The Swan Thieves
By Elizabeth Kostova
Little, Brown and Company
I wanted so much to love this book. I really did and I really tried. It took me ten days of trying and, in the end, I just didn’t find the chemistry that I was so hoping for. I won’t say that I was disappointed, but I was not won over either. I think the word I’m looking for is meh.
At the National Gallery of Art in Washington, DC, a renowned painter named Robert Oliver attacks a painting in the gallery’s collection. Arrested and confined to a mental hospital, he refuses to speak about the incident or say anything at all for that matter. His doctor, Andrew Marlow, is known as the man who can get anyone to talk. Unfortunately, his reputation fails him with Robert. A painter as well, Marlow’s determination to find out what happened and a general personal and professional curiosity drives him to figure out the mystery behind Robert’s actions and the painting he attacked. He ends up on a strange journey that leads him to all the women in Robert’s life to find answers to a mystery he didn’t even know existed.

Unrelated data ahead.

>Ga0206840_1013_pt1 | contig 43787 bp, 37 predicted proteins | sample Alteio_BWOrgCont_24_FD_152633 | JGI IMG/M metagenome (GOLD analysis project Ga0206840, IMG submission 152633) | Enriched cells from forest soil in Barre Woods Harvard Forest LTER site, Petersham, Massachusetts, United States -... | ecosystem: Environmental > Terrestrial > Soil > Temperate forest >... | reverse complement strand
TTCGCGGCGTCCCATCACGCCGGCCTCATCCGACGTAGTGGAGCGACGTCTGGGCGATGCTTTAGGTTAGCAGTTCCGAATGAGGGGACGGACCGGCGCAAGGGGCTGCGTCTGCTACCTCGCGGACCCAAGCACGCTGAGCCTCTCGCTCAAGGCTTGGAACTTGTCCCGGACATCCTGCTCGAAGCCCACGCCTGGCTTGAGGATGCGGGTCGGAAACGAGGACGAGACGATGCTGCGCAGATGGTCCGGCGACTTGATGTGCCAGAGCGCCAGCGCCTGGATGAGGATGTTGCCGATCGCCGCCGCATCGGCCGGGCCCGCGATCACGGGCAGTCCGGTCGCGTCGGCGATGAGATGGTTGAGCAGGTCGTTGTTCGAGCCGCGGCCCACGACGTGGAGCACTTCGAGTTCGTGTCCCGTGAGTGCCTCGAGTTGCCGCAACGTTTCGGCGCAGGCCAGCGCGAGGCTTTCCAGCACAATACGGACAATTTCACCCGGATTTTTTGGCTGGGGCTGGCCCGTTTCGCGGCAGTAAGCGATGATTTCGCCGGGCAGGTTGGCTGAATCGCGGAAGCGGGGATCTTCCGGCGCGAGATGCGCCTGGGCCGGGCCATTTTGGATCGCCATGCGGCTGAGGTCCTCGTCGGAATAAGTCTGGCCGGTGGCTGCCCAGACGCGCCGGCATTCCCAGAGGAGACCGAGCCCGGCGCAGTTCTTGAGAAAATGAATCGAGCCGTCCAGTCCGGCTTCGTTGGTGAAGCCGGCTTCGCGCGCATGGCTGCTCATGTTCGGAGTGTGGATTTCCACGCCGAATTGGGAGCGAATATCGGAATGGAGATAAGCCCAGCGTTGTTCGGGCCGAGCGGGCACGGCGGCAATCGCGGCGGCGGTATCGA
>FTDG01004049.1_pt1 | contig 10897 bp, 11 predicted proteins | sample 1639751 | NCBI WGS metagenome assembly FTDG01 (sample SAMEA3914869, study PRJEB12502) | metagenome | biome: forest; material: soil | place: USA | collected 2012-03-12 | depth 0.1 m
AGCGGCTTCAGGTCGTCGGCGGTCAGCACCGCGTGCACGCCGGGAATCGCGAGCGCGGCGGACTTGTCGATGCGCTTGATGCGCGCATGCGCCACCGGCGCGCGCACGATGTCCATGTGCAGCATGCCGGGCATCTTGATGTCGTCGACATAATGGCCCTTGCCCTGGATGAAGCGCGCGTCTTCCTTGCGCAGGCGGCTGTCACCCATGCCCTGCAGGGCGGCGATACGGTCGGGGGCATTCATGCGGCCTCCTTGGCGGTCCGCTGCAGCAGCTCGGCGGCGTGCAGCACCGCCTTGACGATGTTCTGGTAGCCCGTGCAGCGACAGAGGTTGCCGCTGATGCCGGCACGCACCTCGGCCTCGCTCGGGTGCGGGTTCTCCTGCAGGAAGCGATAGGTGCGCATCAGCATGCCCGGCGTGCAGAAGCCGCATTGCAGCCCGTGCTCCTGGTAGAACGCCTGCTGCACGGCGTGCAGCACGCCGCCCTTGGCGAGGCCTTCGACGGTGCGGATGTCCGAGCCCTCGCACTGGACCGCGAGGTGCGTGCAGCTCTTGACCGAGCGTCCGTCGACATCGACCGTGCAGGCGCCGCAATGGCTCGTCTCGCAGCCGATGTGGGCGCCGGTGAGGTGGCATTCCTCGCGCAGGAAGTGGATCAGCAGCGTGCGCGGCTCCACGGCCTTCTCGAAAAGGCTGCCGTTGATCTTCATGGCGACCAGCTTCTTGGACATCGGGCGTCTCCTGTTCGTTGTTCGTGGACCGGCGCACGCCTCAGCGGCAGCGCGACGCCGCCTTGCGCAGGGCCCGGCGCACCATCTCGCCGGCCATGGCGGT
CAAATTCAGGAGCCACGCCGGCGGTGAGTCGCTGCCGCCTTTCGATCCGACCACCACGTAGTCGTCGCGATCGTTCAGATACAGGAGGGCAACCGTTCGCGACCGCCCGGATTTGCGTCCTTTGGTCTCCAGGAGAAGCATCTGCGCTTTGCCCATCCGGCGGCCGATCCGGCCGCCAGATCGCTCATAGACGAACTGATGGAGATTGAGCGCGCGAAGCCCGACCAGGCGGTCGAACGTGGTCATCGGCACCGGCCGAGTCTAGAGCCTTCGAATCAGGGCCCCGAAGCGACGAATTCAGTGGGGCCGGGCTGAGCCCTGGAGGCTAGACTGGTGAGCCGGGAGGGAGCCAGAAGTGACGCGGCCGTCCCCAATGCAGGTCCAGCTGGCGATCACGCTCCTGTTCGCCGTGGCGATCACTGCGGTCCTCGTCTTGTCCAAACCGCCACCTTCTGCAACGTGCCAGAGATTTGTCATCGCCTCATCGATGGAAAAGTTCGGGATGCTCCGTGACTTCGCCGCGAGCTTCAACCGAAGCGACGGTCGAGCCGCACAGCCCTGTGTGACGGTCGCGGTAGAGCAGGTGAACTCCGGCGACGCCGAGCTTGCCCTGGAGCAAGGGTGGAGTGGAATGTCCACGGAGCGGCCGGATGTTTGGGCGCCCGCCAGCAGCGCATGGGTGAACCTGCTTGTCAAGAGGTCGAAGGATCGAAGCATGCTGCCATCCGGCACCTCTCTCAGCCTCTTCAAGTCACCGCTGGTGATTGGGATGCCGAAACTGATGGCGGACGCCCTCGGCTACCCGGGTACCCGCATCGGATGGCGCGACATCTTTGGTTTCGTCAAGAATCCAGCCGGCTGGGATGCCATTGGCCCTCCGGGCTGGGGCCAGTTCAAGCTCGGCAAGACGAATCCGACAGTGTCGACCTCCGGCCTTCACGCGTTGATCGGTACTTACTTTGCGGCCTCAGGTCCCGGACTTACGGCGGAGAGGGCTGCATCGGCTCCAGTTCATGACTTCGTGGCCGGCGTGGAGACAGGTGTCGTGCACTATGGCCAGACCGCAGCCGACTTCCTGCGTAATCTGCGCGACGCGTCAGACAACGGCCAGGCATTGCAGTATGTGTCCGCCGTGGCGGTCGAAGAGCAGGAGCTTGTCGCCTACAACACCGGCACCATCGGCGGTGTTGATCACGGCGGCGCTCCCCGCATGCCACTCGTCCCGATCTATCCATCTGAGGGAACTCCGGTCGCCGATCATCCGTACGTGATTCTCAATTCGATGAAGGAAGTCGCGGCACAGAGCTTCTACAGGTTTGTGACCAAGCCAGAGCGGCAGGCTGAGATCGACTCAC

Kostova’s first book, The Historian, is one of my favorite books but here, I didn’t find that same adoration. The book was slow, lacked drama, and the characters where underwhelming. The descriptions of the paintings and the actual acts of painting where interesting but not enough to really hold my attention. There are flashbacks to the late 19th Century and I found these sections captivating but they felt too few and far between for me to get attached to the people involved. And when the twist comes (Yes, there’s a twist and, no, I’m not giving anything away here.), it fell flat for me because I felt I already knew it. I didn’t think there was anywhere else to go with it and it wasn’t enough for me to really feel anything about it at the point.
I will say this, Kostova has a wonderful way with words and I found myself being lulled into the story even if I didn’t feel compelled by what was happening. I know that may sound contradictory, but it’s the truth. I may not have fallen for this book, but I still enjoyed her use of the language.
Many people loved this book and I bought it the day it come out and waited to read it until now. I read numerous reviews extolling it’s qualities and wanted to wait until the hype died down so that I could enjoy this book without the words and thoughts of others floating around in my head. I’m glad I did that but I’m also sad I didn’t enjoy it more. Sometimes these things happen. I’ll still be eagerly waiting for Kostova’s next book though.